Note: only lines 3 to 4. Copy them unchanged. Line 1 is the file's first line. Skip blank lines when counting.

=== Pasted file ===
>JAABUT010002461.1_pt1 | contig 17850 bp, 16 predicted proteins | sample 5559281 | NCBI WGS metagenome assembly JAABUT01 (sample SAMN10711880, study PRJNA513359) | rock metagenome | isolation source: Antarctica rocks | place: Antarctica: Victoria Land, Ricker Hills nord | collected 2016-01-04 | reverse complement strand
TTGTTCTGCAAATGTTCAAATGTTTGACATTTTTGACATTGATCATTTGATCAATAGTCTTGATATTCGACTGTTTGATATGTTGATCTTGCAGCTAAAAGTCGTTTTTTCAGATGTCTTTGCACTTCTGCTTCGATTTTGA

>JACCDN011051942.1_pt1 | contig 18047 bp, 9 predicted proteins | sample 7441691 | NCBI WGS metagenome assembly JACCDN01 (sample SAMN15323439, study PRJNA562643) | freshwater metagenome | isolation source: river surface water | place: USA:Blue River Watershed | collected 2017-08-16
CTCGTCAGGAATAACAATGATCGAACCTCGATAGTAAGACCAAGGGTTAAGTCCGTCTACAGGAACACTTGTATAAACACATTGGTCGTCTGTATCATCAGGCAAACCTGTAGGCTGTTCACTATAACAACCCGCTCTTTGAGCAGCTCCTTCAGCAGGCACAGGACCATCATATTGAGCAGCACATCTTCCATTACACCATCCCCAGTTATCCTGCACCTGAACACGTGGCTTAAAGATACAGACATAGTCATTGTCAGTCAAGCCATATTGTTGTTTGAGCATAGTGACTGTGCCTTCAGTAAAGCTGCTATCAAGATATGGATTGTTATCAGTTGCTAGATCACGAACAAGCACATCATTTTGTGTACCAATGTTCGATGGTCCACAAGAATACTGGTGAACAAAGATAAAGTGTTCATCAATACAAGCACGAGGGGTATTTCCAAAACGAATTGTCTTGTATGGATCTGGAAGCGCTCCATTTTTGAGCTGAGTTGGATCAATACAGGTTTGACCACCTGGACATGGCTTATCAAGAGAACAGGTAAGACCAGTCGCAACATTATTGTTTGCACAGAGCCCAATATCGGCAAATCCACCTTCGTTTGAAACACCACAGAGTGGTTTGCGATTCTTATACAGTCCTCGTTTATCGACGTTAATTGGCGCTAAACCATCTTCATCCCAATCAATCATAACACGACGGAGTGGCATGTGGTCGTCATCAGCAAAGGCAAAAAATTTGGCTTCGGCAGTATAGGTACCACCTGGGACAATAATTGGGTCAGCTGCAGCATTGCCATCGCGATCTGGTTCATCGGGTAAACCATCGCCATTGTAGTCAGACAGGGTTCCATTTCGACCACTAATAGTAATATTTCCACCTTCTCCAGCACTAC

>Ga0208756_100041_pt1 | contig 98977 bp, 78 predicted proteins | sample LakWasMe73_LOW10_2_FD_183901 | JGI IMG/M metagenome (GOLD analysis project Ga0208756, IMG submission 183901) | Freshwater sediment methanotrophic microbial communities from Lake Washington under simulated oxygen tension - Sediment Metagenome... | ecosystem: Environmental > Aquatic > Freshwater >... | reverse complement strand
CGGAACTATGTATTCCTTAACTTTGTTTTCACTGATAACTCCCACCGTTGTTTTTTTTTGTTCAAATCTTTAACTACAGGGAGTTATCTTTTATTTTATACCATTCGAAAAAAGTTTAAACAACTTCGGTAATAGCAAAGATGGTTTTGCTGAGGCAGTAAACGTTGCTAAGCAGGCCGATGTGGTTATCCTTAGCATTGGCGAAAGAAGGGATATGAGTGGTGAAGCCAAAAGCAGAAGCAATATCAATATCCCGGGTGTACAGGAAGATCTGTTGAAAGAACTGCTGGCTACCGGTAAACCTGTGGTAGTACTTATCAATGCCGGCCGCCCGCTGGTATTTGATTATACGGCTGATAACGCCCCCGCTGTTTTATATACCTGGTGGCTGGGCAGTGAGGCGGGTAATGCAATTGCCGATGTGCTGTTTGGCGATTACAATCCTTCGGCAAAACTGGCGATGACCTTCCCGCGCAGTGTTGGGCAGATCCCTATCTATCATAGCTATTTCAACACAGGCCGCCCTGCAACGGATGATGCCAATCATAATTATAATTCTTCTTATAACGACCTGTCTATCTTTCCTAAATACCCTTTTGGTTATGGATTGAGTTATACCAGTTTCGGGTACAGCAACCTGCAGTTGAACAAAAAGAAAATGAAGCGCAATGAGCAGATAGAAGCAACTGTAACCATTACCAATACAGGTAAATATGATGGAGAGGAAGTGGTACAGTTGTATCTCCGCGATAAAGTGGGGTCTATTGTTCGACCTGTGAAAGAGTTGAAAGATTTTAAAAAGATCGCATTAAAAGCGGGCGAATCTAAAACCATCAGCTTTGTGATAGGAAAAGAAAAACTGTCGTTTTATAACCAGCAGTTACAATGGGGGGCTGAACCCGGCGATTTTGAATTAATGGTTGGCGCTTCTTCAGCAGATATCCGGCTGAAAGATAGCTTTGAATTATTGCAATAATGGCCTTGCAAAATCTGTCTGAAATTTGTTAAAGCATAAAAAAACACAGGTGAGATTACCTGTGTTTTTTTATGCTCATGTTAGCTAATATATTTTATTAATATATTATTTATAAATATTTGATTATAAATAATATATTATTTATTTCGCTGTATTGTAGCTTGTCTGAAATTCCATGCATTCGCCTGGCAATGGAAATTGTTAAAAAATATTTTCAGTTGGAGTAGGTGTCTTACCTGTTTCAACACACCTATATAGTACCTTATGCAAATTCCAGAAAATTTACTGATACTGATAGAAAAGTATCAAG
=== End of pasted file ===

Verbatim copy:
>JACCDN011051942.1_pt1 | contig 18047 bp, 9 predicted proteins | sample 7441691 | NCBI WGS metagenome assembly JACCDN01 (sample SAMN15323439, study PRJNA562643) | freshwater metagenome | isolation source: river surface water | place: USA:Blue River Watershed | collected 2017-08-16
CTCGTCAGGAATAACAATGATCGAACCTCGATAGTAAGACCAAGGGTTAAGTCCGTCTACAGGAACACTTGTATAAACACATTGGTCGTCTGTATCATCAGGCAAACCTGTAGGCTGTTCACTATAACAACCCGCTCTTTGAGCAGCTCCTTCAGCAGGCACAGGACCATCATATTGAGCAGCACATCTTCCATTACACCATCCCCAGTTATCCTGCACCTGAACACGTGGCTTAAAGATACAGACATAGTCATTGTCAGTCAAGCCATATTGTTGTTTGAGCATAGTGACTGTGCCTTCAGTAAAGCTGCTATCAAGATATGGATTGTTATCAGTTGCTAGATCACGAACAAGCACATCATTTTGTGTACCAATGTTCGATGGTCCACAAGAATACTGGTGAACAAAGATAAAGTGTTCATCAATACAAGCACGAGGGGTATTTCCAAAACGAATTGTCTTGTATGGATCTGGAAGCGCTCCATTTTTGAGCTGAGTTGGATCAATACAGGTTTGACCACCTGGACATGGCTTATCAAGAGAACAGGTAAGACCAGTCGCAACATTATTGTTTGCACAGAGCCCAATATCGGCAAATCCACCTTCGTTTGAAACACCACAGAGTGGTTTGCGATTCTTATACAGTCCTCGTTTATCGACGTTAATTGGCGCTAAACCATCTTCATCCCAATCAATCATAACACGACGGAGTGGCATGTGGTCGTCATCAGCAAAGGCAAAAAATTTGGCTTCGGCAGTATAGGTACCACCTGGGACAATAATTGGGTCAGCTGCAGCATTGCCATCGCGATCTGGTTCATCGGGTAAACCATCGCCATTGTAGTCAGACAGGGTTCCATTTCGACCACTAATAGTAATATTTCCACCTTCTCCAGCACTAC